The study was published in the journal BMC Medicine (Jacka et al., 2017).

FEBRUARY 15, 2017                source: PsyBlog


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Fun Fact Friday

  • Alexithymia describes a person who has a difficult time expressing their feelings to others.
  • Having a large amount of hair on your body is linked to having higher intelligence.
  • Kissing is good for teeth. The anticipation of a kiss increases the flow of saliva to the mouth, giving the teeth a plaque-dispersing bath.
  • If everyone in the world washed their hands properly, we could save 1 million lives a year.

cuddle

 

  • Depressed people tend to eat more chocolate.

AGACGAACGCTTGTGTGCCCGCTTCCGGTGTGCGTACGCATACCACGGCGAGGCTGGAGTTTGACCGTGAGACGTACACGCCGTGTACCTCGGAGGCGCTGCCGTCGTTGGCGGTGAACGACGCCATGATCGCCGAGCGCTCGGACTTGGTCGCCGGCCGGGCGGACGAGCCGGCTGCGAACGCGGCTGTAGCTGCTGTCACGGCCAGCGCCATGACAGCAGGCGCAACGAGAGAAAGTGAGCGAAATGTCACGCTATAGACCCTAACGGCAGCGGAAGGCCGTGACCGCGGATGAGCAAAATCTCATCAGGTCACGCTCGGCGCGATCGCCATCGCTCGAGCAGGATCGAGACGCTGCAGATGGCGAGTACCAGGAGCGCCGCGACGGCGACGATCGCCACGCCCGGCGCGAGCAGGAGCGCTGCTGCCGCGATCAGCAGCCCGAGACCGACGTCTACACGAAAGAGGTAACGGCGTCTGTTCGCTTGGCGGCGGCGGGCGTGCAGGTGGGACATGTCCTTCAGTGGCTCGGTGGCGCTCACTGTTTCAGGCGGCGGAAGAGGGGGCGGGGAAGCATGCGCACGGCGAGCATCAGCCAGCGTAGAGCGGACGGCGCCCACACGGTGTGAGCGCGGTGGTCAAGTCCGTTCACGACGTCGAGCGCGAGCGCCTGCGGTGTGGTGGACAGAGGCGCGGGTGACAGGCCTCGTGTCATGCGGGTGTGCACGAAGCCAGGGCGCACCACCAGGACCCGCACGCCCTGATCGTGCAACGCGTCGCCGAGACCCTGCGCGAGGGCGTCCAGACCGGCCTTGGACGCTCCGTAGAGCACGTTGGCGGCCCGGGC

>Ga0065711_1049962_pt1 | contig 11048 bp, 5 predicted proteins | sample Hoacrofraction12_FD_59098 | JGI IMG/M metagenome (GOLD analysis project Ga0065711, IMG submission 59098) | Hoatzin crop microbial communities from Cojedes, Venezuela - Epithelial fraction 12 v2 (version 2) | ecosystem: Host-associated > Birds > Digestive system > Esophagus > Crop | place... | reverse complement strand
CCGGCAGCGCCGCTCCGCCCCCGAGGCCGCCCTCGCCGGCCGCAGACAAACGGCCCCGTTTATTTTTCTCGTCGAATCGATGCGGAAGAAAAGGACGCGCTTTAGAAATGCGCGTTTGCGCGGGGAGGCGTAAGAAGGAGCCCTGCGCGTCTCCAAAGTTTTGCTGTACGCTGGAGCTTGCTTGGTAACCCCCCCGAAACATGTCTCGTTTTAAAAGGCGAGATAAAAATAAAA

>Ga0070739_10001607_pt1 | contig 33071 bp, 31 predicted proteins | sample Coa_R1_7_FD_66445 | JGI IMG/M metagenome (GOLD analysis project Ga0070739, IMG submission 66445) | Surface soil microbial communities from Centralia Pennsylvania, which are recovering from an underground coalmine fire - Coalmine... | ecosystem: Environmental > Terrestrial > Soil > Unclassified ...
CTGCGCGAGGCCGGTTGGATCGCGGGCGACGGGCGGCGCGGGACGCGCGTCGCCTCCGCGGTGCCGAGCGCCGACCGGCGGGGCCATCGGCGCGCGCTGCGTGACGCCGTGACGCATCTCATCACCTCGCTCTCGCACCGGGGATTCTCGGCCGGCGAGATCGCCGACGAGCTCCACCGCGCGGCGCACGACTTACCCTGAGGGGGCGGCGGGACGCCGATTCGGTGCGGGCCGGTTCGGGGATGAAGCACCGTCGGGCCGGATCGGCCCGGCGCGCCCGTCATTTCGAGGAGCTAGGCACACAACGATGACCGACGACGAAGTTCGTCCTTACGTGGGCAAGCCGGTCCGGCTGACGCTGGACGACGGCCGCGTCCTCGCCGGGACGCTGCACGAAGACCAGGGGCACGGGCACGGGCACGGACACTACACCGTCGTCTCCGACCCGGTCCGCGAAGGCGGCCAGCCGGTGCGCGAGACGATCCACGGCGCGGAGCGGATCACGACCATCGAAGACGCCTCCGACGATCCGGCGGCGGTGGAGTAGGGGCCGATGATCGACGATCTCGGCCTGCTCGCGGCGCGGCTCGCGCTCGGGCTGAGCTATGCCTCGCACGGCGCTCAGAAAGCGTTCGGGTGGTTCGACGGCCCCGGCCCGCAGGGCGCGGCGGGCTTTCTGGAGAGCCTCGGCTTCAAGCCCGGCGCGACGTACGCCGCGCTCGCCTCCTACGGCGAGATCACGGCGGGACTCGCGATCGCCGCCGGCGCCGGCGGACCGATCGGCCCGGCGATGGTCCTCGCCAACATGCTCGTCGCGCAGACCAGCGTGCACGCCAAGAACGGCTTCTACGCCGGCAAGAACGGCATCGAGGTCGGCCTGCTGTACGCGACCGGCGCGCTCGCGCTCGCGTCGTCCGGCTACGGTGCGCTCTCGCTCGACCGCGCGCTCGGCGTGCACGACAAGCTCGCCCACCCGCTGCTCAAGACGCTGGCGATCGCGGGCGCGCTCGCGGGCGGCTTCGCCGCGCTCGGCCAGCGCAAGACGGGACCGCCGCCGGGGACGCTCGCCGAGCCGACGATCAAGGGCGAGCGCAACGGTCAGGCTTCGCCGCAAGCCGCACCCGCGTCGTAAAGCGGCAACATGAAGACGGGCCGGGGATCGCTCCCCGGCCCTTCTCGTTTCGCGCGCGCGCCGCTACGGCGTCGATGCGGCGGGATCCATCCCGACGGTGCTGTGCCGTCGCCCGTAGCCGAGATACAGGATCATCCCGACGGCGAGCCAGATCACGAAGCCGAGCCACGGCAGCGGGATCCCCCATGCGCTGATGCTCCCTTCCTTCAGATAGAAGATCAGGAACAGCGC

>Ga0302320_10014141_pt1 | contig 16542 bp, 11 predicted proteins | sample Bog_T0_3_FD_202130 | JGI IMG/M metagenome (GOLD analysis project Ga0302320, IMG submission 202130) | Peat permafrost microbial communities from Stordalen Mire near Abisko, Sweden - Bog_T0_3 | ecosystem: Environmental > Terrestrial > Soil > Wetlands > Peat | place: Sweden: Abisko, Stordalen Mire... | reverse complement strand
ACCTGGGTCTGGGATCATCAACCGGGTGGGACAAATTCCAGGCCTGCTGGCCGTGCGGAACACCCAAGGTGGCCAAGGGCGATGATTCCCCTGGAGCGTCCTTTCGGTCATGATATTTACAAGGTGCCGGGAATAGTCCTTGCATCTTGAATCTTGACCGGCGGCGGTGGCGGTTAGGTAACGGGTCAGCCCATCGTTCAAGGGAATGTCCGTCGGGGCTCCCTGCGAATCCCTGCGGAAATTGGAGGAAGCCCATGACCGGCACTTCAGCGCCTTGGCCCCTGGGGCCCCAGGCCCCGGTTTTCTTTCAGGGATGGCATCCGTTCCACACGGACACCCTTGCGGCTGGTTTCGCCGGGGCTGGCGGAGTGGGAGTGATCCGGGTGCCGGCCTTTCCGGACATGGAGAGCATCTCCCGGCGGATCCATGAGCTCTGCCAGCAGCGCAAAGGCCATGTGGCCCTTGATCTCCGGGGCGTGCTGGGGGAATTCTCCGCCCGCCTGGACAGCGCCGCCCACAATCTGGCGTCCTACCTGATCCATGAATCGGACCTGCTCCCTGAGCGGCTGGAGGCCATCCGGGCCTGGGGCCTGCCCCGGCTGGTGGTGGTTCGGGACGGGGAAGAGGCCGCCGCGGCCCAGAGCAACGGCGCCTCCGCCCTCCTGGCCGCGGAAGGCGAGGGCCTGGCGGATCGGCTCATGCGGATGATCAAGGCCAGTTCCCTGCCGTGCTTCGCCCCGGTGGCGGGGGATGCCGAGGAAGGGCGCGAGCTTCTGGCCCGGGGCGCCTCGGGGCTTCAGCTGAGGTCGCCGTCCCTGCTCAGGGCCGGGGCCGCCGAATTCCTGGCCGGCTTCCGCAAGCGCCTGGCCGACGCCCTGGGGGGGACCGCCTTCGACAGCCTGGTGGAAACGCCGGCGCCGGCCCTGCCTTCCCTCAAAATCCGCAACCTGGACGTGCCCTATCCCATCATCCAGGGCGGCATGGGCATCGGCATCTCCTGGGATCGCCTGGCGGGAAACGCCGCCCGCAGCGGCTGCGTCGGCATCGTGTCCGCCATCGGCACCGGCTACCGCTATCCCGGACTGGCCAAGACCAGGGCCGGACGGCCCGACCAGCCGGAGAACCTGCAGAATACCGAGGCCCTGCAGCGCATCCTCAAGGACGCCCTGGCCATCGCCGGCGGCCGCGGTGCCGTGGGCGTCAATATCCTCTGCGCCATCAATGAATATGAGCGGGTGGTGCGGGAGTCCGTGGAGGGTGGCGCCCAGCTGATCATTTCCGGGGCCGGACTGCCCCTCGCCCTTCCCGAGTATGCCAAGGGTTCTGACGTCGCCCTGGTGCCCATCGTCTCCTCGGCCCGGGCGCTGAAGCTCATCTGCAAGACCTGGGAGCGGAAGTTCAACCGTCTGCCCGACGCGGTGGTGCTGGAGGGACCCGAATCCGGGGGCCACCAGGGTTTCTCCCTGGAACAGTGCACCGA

• The inventor of the television would not let his own children watch TV.
  • Human saliva has a painkiller called opiorphin that’s more powerful than morphine.
  • Cuddling with loved ones releases oxytocin, a hormone which reduces stress and prevents nausea and headaches.
Happy Friday  🙂
 
source:       factualfacts.com       https://twitter.com/Fact       @Fact


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8 Nutrients to Help Beat Anxiety

Feeling particularly stressed? Here are some nutrients that may help ease your anxiety

Anxiety can impact your health in numerous ways, from decreased productivity at work, to weight gain, and more. Luckily, a diet rich in these nutrients can help relieve some of the stress.